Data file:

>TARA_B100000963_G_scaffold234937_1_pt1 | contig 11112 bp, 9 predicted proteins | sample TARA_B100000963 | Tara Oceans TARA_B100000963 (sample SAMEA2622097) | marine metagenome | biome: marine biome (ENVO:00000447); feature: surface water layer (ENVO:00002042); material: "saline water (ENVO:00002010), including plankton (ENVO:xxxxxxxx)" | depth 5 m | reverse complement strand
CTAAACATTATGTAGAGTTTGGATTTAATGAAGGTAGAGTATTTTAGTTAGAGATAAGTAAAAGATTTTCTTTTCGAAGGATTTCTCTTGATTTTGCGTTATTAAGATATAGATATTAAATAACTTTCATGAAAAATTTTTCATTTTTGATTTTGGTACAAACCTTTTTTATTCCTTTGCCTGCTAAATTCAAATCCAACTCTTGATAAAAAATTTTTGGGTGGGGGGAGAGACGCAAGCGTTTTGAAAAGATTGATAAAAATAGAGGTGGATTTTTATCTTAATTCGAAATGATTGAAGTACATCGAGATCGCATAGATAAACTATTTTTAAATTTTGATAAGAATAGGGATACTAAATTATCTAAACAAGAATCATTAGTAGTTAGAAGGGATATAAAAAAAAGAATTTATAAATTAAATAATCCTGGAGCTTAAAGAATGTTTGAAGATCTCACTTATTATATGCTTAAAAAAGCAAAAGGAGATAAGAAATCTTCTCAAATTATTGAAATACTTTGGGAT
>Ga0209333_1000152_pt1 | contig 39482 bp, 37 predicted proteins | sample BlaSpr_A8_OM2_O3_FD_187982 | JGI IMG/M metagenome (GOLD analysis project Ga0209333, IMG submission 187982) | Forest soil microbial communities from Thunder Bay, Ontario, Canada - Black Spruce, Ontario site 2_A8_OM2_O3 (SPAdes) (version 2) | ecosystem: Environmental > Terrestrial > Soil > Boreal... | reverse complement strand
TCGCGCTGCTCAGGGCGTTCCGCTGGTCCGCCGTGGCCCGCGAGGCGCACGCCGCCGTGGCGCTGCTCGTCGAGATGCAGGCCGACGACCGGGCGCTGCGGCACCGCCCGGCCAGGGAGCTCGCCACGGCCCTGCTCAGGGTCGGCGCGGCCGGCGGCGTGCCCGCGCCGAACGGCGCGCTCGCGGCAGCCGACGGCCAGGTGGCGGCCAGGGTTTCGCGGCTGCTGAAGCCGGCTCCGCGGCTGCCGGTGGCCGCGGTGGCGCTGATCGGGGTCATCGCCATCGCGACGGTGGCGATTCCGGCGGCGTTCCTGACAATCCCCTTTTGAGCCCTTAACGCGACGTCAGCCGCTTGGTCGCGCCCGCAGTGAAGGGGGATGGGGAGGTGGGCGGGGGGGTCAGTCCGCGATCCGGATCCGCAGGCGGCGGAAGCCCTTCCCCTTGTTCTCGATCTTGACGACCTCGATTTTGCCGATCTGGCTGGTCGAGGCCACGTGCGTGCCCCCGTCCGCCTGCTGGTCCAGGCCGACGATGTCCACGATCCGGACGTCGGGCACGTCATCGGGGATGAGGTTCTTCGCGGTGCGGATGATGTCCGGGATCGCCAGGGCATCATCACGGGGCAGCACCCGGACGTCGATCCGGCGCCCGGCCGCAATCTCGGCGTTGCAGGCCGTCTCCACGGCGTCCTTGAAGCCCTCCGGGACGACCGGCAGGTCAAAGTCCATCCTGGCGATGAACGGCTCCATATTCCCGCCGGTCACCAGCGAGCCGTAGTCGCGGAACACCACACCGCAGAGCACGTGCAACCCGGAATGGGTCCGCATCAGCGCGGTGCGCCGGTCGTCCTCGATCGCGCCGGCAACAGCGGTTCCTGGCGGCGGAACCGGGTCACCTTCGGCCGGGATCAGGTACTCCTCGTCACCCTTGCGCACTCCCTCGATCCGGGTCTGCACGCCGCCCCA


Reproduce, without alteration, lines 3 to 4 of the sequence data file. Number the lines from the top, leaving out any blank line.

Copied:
>Ga0209333_1000152_pt1 | contig 39482 bp, 37 predicted proteins | sample BlaSpr_A8_OM2_O3_FD_187982 | JGI IMG/M metagenome (GOLD analysis project Ga0209333, IMG submission 187982) | Forest soil microbial communities from Thunder Bay, Ontario, Canada - Black Spruce, Ontario site 2_A8_OM2_O3 (SPAdes) (version 2) | ecosystem: Environmental > Terrestrial > Soil > Boreal... | reverse complement strand
TCGCGCTGCTCAGGGCGTTCCGCTGGTCCGCCGTGGCCCGCGAGGCGCACGCCGCCGTGGCGCTGCTCGTCGAGATGCAGGCCGACGACCGGGCGCTGCGGCACCGCCCGGCCAGGGAGCTCGCCACGGCCCTGCTCAGGGTCGGCGCGGCCGGCGGCGTGCCCGCGCCGAACGGCGCGCTCGCGGCAGCCGACGGCCAGGTGGCGGCCAGGGTTTCGCGGCTGCTGAAGCCGGCTCCGCGGCTGCCGGTGGCCGCGGTGGCGCTGATCGGGGTCATCGCCATCGCGACGGTGGCGATTCCGGCGGCGTTCCTGACAATCCCCTTTTGAGCCCTTAACGCGACGTCAGCCGCTTGGTCGCGCCCGCAGTGAAGGGGGATGGGGAGGTGGGCGGGGGGGTCAGTCCGCGATCCGGATCCGCAGGCGGCGGAAGCCCTTCCCCTTGTTCTCGATCTTGACGACCTCGATTTTGCCGATCTGGCTGGTCGAGGCCACGTGCGTGCCCCCGTCCGCCTGCTGGTCCAGGCCGACGATGTCCACGATCCGGACGTCGGGCACGTCATCGGGGATGAGGTTCTTCGCGGTGCGGATGATGTCCGGGATCGCCAGGGCATCATCACGGGGCAGCACCCGGACGTCGATCCGGCGCCCGGCCGCAATCTCGGCGTTGCAGGCCGTCTCCACGGCGTCCTTGAAGCCCTCCGGGACGACCGGCAGGTCAAAGTCCATCCTGGCGATGAACGGCTCCATATTCCCGCCGGTCACCAGCGAGCCGTAGTCGCGGAACACCACACCGCAGAGCACGTGCAACCCGGAATGGGTCCGCATCAGCGCGGTGCGCCGGTCGTCCTCGATCGCGCCGGCAACAGCGGTTCCTGGCGGCGGAACCGGGTCACCTTCGGCCGGGATCAGGTACTCCTCGTCACCCTTGCGCACTCCCTCGATCCGGGTCTGCACGCCGCCCCA